Research Samples From Families With Genetic Disease: A Proposed Code of Conduct
Harper, Peter S.
BMJ (British Medical Journal). 1993 May 22; 306(6889): 1391-1394.
Research on samples from families with genetic disease underlies many of the major advances that are occurring in medical genetics. But ethical and practical problems may arise when samples from relatives who are healthy but at risk are included in such studies. In particular, new molecular tests for specific gene mutations may result in the detection of a genetic defect in relatives who had neither expected this possibility nor given specific consent to such testing. Family members at risk should not be included in such studies unless strictly necessary, and in such cases specific consent should be obtained and information should be given about the implications of an abnormal result of a test. This is particularly important when stored samples from previous studies without such implications are being reused and is also relevant to the genetic testing of samples taken primarily for epidemiological studies of disorders when only a small proportion of cases is thought to be genetic in origin. There is a need for guidelines to protect both subjects and investigators in a field which is spreading rapidly and involving many clinical and labaoratory research workers previously unfamiliar with genetic testing.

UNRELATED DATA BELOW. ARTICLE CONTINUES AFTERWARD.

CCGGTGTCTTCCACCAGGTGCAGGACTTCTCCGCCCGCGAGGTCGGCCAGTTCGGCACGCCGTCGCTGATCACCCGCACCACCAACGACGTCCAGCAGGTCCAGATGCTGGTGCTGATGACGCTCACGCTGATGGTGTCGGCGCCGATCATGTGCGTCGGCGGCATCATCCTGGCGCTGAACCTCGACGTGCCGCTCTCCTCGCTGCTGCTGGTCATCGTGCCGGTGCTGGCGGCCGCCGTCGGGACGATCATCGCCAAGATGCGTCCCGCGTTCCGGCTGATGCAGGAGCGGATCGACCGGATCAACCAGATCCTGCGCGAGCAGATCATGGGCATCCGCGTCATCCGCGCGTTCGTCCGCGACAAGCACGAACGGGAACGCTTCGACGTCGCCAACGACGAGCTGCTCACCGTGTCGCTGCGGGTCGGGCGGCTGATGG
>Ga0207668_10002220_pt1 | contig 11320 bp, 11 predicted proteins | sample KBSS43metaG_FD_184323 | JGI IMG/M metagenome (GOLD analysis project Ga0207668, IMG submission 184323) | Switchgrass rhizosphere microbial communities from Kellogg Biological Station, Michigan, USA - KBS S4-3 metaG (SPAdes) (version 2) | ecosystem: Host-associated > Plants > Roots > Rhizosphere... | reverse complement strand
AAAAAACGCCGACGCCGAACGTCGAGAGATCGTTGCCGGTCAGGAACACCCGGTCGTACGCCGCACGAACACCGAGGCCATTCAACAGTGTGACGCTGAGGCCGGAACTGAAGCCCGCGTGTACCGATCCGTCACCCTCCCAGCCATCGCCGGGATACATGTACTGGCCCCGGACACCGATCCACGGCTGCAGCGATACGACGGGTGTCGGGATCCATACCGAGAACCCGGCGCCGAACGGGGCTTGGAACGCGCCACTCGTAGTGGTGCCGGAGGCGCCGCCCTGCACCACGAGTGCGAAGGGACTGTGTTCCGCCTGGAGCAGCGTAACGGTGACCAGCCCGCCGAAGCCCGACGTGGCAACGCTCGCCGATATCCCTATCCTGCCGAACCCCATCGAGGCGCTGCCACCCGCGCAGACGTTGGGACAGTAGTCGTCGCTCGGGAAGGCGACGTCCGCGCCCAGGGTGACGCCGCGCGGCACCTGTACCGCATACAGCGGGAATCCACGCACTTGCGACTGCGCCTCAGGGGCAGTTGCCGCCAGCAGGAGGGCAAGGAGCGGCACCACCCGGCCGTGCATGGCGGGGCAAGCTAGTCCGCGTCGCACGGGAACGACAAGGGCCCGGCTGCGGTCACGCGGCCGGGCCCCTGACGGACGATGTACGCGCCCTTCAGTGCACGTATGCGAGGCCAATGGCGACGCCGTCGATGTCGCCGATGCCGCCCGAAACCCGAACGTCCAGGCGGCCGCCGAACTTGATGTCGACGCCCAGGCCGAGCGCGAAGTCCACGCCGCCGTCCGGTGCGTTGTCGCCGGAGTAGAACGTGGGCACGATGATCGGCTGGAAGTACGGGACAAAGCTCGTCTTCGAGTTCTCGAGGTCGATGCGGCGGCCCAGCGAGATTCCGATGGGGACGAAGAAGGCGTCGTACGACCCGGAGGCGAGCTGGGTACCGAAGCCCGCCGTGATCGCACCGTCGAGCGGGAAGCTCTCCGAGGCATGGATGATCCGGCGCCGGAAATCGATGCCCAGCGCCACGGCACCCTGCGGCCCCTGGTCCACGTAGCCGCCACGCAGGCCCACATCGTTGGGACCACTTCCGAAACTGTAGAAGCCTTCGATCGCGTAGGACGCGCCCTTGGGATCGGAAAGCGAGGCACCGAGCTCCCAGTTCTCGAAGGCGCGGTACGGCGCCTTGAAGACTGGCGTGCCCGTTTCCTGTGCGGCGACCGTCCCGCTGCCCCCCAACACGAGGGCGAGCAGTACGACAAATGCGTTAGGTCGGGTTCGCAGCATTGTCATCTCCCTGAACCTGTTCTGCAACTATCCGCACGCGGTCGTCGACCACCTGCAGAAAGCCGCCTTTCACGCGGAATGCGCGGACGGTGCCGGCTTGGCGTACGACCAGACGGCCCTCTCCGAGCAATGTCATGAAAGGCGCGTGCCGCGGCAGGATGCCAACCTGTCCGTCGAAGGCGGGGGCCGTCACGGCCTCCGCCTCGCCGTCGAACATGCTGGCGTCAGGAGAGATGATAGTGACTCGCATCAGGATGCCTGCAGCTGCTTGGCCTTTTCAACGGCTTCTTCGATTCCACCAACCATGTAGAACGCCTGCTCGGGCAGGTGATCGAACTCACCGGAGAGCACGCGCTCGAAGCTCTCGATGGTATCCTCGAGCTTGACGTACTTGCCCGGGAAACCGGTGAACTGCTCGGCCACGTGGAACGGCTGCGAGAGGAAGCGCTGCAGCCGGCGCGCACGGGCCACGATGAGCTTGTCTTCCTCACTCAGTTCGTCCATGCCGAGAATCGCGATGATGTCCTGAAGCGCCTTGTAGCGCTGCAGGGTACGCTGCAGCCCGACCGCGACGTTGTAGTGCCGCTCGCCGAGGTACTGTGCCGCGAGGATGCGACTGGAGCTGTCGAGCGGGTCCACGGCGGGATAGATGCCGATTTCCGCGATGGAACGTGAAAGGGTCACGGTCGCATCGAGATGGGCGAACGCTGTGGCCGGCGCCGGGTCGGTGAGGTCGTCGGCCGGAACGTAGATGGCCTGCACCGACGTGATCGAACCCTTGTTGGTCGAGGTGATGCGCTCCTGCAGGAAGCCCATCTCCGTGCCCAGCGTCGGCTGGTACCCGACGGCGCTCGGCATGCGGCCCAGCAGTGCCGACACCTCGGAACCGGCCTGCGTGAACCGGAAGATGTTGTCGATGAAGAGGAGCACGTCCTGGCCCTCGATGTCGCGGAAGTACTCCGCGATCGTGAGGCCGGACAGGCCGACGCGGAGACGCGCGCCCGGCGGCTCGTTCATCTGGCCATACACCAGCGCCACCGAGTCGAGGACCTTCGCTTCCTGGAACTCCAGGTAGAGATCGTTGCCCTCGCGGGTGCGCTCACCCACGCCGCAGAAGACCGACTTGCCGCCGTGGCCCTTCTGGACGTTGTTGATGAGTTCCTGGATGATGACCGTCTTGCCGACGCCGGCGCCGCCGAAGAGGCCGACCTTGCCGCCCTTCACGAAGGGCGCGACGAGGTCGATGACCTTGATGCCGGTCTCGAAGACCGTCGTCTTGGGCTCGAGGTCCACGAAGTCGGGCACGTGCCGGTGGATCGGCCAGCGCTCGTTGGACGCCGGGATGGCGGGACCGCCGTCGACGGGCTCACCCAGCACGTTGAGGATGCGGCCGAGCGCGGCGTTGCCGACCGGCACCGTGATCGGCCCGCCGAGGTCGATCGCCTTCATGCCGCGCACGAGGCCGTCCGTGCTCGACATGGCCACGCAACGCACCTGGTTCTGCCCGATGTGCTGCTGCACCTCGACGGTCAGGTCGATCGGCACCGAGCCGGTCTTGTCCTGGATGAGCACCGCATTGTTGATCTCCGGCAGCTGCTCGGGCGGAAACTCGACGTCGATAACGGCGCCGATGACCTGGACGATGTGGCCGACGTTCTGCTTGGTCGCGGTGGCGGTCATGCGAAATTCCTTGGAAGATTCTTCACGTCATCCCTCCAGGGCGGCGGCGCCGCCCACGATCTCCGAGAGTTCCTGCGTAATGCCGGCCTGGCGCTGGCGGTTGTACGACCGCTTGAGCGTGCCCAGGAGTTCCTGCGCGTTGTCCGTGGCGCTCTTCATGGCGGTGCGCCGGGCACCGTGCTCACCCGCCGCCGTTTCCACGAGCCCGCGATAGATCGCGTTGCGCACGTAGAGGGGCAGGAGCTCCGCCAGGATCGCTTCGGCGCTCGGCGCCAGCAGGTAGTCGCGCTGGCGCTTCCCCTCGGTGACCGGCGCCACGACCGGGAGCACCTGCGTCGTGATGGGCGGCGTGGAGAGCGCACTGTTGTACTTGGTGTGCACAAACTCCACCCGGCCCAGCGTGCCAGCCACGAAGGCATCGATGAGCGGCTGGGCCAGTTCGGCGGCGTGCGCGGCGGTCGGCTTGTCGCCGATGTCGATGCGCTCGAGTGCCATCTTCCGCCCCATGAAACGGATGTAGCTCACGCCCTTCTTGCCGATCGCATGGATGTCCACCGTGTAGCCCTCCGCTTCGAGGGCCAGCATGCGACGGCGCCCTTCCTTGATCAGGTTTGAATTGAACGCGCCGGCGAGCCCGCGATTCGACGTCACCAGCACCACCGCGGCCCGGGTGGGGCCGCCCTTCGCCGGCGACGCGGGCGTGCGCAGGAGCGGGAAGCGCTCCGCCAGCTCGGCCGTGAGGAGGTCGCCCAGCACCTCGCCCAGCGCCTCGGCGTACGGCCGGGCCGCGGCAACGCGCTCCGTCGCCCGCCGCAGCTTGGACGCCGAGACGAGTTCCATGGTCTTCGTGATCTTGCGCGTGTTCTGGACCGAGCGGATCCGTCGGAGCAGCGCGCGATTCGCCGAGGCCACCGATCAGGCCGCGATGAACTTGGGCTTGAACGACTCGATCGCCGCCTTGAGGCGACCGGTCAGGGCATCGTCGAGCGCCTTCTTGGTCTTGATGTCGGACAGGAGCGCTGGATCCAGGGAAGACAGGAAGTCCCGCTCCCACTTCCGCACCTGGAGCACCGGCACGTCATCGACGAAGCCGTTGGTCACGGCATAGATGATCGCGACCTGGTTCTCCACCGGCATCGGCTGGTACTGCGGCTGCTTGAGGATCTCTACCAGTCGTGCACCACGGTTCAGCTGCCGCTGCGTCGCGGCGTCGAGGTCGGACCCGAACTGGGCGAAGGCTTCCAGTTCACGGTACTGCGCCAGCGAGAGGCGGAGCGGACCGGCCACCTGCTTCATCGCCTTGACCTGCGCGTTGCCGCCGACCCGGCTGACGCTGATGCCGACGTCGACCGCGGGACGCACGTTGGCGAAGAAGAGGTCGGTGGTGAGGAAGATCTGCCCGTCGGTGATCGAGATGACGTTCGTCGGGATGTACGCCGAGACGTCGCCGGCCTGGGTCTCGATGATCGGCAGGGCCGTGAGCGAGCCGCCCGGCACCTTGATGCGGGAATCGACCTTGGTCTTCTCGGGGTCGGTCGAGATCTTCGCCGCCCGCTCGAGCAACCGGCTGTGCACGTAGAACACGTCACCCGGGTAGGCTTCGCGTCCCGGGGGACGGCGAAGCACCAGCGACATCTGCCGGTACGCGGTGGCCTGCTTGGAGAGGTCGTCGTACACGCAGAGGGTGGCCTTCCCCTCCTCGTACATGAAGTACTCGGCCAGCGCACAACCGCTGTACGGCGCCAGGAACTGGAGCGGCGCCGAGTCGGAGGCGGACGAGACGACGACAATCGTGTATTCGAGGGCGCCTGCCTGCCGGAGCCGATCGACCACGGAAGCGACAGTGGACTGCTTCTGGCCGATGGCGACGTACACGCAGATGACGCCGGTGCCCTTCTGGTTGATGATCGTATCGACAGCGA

Anonymous Testing; Biomedical Research; Confidentiality; Carriers; Consent; Diagnosis; Disclosure; Disease; DNA; DNA Data Banks; Data Banks; Ethics; Ethics Committees; Family Members; Genetic Disorders; Genetic Testing; Genetics; Guidelines; Genetic Screening; Human Experimentation; Informed Consent; Investigators; Medical Genetics; Psychological Stress; Research; Research Ethics; Research Ethics Committees; Research Subjects; Risk; Relatives; Tissue Donation; Truth Disclosure;
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